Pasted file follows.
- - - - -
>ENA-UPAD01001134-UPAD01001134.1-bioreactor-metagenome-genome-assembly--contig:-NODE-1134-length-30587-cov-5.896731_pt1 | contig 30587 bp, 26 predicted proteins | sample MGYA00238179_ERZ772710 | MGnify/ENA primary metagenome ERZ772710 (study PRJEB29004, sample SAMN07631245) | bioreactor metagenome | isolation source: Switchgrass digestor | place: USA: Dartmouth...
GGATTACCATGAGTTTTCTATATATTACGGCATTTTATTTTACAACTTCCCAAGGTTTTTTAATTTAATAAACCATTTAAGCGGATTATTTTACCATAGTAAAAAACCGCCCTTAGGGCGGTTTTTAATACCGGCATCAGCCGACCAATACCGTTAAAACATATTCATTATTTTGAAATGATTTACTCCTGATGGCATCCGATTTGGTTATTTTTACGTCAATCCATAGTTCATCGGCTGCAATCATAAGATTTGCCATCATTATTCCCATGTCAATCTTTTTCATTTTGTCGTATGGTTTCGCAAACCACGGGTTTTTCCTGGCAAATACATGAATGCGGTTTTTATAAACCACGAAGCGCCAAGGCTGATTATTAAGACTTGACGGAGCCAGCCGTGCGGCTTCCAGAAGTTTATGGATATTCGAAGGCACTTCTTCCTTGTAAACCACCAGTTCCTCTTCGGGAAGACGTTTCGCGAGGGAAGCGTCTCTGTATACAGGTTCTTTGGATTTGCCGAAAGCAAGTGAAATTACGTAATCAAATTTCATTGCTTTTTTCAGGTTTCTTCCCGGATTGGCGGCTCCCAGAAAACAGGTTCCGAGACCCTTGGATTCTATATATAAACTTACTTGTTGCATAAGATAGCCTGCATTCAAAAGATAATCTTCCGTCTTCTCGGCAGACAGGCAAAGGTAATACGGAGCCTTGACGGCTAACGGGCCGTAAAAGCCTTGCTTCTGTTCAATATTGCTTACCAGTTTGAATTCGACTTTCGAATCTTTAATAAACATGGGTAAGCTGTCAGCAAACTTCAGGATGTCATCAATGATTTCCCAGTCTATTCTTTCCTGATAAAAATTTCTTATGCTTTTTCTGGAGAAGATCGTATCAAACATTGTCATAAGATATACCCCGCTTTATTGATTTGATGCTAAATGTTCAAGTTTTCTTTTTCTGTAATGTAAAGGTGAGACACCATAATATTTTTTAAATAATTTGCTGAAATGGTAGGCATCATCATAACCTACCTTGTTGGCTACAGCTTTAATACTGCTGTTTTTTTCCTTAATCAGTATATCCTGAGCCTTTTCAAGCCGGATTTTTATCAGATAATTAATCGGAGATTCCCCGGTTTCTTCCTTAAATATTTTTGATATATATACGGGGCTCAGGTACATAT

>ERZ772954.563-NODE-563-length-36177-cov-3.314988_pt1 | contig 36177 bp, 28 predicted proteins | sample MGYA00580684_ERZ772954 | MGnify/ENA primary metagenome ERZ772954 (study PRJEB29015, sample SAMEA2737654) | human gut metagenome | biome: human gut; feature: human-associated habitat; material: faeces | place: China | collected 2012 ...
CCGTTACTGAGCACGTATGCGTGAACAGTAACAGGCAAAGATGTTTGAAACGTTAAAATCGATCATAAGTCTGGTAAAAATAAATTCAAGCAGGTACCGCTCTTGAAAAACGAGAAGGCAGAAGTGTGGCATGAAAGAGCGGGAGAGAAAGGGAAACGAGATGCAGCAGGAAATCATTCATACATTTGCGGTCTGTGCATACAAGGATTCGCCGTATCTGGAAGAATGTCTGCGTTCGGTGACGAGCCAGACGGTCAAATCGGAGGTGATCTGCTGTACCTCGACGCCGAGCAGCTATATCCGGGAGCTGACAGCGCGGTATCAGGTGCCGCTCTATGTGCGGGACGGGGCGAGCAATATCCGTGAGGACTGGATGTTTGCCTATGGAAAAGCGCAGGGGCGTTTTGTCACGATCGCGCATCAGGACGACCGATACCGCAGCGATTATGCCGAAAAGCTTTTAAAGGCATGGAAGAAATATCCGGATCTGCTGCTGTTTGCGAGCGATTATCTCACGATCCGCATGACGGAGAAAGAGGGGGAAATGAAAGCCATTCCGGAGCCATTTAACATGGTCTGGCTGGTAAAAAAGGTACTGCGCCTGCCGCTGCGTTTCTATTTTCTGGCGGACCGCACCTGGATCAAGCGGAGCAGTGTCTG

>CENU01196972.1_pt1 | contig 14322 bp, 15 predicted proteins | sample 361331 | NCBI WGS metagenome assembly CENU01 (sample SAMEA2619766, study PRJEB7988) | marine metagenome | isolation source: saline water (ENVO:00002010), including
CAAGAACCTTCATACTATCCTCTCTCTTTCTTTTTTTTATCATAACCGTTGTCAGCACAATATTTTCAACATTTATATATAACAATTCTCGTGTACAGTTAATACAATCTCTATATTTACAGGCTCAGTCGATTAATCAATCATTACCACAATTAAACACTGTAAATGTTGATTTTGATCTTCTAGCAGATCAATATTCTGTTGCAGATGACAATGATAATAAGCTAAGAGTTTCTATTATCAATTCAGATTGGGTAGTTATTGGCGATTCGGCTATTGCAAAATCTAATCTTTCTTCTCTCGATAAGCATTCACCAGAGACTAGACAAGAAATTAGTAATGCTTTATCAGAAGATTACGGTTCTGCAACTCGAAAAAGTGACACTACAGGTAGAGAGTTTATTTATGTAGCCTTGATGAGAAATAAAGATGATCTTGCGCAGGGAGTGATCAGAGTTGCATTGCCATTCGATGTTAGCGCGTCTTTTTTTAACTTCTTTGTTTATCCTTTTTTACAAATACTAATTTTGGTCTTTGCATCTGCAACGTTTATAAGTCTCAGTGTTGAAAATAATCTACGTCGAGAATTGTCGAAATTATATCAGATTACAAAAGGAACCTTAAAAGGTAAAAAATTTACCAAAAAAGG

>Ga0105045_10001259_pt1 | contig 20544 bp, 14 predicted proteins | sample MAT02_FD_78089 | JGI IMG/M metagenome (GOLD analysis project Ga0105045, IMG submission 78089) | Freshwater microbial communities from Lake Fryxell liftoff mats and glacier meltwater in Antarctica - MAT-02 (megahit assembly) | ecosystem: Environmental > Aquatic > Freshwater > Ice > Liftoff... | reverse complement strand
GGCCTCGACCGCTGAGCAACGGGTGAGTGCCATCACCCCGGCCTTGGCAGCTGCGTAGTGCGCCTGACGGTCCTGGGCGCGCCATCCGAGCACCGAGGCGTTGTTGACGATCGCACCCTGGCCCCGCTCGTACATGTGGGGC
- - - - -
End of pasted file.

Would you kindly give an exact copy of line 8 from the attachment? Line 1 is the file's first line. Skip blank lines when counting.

GGCCTCGACCGCTGAGCAACGGGTGAGTGCCATCACCCCGGCCTTGGCAGCTGCGTAGTGCGCCTGACGGTCCTGGGCGCGCCATCCGAGCACCGAGGCGTTGTTGACGATCGCACCCTGGCCCCGCTCGTACATGTGGGGC